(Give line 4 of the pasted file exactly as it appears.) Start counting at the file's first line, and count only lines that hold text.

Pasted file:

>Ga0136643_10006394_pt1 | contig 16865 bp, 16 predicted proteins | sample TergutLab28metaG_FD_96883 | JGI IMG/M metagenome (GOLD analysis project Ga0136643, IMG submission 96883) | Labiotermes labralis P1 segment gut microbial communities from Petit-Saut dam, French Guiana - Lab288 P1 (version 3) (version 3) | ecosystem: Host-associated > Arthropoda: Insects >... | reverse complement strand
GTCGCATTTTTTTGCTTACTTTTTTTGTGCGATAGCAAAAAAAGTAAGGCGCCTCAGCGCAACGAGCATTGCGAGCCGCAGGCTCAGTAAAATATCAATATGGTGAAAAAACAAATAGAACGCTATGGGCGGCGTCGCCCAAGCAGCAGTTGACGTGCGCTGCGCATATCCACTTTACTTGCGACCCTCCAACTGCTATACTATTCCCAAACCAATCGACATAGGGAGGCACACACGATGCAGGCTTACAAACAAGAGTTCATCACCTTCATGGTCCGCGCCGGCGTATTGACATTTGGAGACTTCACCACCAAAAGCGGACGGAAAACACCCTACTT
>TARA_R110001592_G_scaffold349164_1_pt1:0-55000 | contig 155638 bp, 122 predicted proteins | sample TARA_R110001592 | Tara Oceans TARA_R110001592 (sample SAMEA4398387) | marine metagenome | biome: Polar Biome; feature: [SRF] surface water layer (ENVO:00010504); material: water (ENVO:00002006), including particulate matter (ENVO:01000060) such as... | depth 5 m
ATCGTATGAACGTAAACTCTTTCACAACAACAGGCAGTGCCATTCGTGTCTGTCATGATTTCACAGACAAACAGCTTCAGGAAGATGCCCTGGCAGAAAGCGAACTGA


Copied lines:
ATCGTATGAACGTAAACTCTTTCACAACAACAGGCAGTGCCATTCGTGTCTGTCATGATTTCACAGACAAACAGCTTCAGGAAGATGCCCTGGCAGAAAGCGAACTGA